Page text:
The company claims that most users will notice a difference with 4-6 weeks of regularly using Airocide.

Airocide Pricing & Refund Policy

Airocide is available through two different purchasing options:

  • One single payment of $799
  • First payment of $99.99, then eight monthly installments of $99.99 (total of $899)

While Airocide is available through Amazon.com, if purchased directly through the manufacturer, you’ll also receive free shipping, as well as a decorative sleeve that adds a dark wood accent, no-scuff surface, and silicone inserts.

The manufacturer also offers a 60-day refund policy, which can be initiated by calling customer service at 800-687-3100.

Regardless of where you purchase it, all Airocides come with a five-year limited warranty against defects in materials and workmanship

What Are Other Consumers Saying About Airocide?

Airocide seems to have a primarily positive online reputation, with the most common compliment claiming that it works very well at removing harmful impurities from the air, resulting in relief from allergies.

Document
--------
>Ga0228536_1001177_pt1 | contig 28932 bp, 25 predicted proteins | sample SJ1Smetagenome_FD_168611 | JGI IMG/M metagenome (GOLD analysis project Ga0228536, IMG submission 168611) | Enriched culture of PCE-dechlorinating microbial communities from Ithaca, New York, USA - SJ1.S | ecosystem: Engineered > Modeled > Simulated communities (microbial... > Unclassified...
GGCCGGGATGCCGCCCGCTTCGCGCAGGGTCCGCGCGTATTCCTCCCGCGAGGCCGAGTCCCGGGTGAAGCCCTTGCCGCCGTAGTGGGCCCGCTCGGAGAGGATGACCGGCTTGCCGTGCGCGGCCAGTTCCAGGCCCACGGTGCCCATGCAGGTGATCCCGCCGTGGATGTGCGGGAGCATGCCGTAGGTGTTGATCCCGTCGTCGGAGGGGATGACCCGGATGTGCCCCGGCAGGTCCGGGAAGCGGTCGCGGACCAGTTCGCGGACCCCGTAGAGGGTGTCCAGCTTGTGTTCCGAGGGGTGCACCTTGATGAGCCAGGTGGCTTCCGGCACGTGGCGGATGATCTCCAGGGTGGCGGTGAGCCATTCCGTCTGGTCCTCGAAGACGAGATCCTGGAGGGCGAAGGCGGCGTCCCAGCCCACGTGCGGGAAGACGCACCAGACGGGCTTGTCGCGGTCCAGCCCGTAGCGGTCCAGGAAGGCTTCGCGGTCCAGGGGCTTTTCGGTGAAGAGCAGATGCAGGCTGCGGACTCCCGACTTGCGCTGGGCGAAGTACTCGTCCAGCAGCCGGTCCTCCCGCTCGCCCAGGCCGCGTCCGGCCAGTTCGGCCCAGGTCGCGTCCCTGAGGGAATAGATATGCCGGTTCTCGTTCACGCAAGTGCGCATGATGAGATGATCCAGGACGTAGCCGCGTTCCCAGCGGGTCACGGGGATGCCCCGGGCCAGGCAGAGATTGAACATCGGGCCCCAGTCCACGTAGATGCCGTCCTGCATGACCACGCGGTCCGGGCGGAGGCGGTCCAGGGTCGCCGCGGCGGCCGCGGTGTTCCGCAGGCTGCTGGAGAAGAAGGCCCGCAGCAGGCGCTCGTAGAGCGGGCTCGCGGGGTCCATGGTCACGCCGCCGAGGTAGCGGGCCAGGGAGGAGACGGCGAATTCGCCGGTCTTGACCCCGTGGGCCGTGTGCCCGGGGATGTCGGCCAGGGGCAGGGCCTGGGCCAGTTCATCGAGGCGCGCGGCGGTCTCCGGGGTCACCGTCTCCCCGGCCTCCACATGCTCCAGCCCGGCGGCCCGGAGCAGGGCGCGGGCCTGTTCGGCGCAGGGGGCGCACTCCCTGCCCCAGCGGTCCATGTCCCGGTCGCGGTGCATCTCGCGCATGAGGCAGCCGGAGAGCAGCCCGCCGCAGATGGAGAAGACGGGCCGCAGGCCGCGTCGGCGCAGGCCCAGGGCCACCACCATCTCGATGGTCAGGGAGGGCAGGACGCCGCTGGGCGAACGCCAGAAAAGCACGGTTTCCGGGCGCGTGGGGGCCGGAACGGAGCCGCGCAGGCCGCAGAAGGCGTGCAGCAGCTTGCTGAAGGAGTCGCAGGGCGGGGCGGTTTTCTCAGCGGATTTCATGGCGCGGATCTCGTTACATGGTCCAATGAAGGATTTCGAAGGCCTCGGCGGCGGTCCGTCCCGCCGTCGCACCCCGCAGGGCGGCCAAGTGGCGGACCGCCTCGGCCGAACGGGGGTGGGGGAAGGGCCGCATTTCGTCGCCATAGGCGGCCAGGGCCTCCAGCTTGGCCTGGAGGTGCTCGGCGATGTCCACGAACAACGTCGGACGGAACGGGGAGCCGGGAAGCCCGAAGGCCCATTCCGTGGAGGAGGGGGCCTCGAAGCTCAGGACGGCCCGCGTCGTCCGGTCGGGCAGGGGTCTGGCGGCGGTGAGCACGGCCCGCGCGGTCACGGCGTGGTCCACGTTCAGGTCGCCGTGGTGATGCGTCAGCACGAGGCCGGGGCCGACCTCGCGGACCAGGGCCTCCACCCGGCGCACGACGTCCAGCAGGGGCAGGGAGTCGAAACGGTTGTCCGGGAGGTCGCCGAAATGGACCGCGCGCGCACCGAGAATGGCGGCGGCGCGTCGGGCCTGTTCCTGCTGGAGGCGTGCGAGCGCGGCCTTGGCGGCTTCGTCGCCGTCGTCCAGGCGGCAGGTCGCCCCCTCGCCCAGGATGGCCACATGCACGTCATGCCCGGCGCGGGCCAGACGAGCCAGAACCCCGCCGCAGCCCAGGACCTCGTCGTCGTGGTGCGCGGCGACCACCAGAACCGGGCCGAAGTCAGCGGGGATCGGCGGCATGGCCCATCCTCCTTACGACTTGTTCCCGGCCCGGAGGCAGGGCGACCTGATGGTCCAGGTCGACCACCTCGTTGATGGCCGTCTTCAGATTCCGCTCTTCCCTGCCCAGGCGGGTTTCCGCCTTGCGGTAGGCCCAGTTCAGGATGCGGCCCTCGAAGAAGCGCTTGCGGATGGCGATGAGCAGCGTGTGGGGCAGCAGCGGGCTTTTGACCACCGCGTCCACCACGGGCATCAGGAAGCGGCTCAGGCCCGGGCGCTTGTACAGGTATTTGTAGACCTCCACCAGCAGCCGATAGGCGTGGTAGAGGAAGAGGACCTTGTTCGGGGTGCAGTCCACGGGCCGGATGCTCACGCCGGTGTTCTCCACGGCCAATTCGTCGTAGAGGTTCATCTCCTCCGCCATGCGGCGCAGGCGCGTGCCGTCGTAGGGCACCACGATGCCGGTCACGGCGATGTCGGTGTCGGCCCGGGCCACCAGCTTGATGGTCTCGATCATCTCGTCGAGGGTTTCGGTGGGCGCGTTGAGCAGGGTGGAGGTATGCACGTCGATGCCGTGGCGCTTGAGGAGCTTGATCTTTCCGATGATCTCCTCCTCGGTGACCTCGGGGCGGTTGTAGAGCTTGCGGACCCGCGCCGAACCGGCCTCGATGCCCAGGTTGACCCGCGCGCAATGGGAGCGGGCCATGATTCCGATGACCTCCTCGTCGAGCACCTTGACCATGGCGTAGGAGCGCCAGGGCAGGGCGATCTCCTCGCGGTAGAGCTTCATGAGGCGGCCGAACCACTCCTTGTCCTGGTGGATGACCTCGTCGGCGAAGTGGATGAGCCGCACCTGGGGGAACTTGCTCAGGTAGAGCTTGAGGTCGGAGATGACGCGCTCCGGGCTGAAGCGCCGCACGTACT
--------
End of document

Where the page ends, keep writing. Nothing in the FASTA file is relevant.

With this said, some of the most frequent complaints we came across during our research referenced Airocide’s very high price, relative loudness and high pitched sound (we read descriptions ranging anywhere from computer fans running on full blast, to jet engines idling), and failure to provide benefits. Curiously, we also read several reviews from customers who claimed that Airocide seems to draw a lot of power, which can cause breakers and/or GFI outlets to trip.

However, we found numerous instances where the company’s CEO personally responded to online complaints, while offering detailed, thorough explanations about their concerns.

What’s the Bottom Line About Airocide?

If you suffer from allergies or other respiratory ailments, you want to know if the Airocide is worth your hard-earned money, and if it really can help ease your symptoms. Based on our research, we think it’s certainly possible that Airocide works as it claims to, since the company provides a fair amount of citations on their website to back them up, and it appears that most customers have been satisfied by their experience.

With this said, keep in mind the following: